Danish intelligence chief held over suspected information leaks -media reports

The head of Denmark's foreign intelligence unit, Lars Findsen, has been remanded in custody over his involvement in a case of "highly classified" information leaks, public broadcaster DR reported on Monday. Denmark's two intelligence services have been thrown into disarray since four current and former employees were detained in December over allegations of leaking highly classified information, a case that could bruise the agencies' reputation abroad.


Reuters | Updated: 10-01-2022 23:14 IST | Created: 10-01-2022 23:14 IST
Danish intelligence chief held over suspected information leaks -media reports

The head of Denmark's foreign intelligence unit, Lars Findsen, has been remanded in custody over his involvement in a case of "highly classified" information leaks, public broadcaster DR reported on Monday.

Denmark's two intelligence services have been thrown into disarray since four current and former employees were detained in December over allegations of leaking highly classified information, a case that could bruise the agencies' reputation abroad. Findsen is the only one who remains in custody while the investigation continues. The news, reported by DR and other local media, emerged at a court hearing on Monday when a publication ban was lifted.

"I want the charges brought forward and I plead not guilty. This is completely insane," Findsen told reporters at the hearing, where a judge decided to extend Findsen's custody until Feb. 4, according to newswire Ritzau. The public prosecutor's office declined to comment on the case and Reuters was not immediately able to contact Findsen or his lawyer.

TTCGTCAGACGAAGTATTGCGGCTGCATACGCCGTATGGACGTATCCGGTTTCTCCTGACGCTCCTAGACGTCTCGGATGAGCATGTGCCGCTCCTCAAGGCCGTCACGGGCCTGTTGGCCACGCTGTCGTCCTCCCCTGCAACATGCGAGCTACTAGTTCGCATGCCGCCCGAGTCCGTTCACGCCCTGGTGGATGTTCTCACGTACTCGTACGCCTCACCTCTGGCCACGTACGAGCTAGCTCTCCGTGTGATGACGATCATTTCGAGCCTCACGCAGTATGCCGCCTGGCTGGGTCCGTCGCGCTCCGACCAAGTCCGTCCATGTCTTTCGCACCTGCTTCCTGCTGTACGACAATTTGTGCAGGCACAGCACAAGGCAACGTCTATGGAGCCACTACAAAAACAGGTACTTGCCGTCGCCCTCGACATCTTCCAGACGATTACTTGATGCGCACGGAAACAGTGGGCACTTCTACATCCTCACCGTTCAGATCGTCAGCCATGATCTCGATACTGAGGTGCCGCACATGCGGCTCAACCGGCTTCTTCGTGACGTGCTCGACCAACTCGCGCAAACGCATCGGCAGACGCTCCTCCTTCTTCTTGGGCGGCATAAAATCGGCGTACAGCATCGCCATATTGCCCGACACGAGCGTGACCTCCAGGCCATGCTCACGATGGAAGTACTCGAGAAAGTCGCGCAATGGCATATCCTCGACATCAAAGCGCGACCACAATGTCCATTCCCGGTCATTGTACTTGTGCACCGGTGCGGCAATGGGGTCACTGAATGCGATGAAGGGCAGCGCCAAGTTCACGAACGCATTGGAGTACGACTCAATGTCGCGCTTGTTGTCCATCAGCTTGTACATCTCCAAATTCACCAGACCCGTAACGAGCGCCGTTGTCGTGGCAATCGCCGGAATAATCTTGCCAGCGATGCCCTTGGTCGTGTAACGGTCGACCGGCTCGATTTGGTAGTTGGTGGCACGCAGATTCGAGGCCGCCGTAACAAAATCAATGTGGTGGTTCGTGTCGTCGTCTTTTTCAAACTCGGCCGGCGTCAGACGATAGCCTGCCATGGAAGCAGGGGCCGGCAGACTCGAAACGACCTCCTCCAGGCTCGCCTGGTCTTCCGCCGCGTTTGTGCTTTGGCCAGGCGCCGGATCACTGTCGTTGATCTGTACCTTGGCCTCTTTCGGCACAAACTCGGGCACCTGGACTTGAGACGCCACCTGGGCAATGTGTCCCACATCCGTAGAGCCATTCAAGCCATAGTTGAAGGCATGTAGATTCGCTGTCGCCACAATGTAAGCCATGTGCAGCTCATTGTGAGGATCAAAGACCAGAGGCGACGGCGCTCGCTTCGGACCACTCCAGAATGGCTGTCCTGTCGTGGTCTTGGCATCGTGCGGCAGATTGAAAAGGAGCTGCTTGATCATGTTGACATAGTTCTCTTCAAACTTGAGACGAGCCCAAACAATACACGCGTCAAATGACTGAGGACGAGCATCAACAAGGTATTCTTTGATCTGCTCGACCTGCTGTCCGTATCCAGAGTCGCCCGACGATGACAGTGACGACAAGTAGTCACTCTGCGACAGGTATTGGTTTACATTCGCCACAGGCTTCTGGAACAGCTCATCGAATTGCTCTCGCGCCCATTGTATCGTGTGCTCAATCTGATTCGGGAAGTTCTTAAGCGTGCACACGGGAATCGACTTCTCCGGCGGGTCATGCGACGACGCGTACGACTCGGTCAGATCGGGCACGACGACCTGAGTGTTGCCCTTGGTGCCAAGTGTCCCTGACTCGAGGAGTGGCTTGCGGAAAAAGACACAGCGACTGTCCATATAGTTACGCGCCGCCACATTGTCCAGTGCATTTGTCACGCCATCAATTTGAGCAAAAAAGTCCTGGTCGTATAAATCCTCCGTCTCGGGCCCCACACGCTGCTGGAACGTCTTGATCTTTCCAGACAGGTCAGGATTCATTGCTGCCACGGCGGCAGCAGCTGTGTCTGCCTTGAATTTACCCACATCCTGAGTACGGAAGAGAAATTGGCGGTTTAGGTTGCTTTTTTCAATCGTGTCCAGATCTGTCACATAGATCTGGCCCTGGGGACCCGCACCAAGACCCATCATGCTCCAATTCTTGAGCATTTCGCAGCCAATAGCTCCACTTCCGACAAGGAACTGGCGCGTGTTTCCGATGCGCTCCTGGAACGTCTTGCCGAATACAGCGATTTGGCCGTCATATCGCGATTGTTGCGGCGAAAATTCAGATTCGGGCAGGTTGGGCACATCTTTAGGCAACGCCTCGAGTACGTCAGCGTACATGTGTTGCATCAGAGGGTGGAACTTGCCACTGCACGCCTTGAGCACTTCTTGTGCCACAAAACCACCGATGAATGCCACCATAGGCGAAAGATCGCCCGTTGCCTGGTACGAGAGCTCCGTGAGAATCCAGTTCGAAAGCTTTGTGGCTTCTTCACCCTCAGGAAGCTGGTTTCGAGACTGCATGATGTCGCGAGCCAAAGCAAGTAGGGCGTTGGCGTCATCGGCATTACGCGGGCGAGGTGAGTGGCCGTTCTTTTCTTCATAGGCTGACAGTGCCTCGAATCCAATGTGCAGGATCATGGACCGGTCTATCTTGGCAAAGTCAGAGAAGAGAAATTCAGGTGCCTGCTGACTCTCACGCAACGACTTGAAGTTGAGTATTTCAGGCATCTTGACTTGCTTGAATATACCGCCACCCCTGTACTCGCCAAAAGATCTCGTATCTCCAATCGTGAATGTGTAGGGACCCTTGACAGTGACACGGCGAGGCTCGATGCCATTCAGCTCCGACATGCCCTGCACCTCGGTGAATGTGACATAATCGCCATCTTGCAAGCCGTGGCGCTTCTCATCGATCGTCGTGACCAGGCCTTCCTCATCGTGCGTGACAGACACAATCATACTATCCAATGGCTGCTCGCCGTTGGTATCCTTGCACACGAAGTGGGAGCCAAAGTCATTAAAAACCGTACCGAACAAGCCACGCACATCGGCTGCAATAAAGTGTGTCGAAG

The case, about which authorities have published very little information, is being conducted behind closed doors, meaning that the exact charges and nature of the leaked information has not been made public. The four intelligence officials have been charged with violating a section of the penal code, which includes treason, by "having imparted highly classified information," the Danish Security and Intelligence Service (PET) told Reuters on Monday.

Highly classified information can cause Denmark or the countries in the European Union or NATO "serious or extremely serious damage" if the information is passed on, it said. The maximum penalty for such an offence is 12 years in prison.

According to DR, which cited unnamed sources, the case revolves around leaks of classified information to Danish media outlets. DR reported https://www.reuters.com/article/us-denmark-defence-idUSKBN25O1XP in 2020 that the Danish Defence Intelligence Service had shared raw data from information cables with the U.S. National Security Agency, meaning the NSA may have had access to Danish citizens' personal data and private communications.

Last year, several other domestic media outlets published reports about Danish intelligence activities based on confidential information. In a separate case, Findsen and four other intelligence officials were suspended in August 2020 after an independent board overseeing the intelligence unit made accusations of serious wrongdoing. Last month those accusations were rebuffed by an investigating commission, and the suspensions were lifted.

(This story has not been edited by Devdiscourse staff and is auto-generated from a syndicated feed.)

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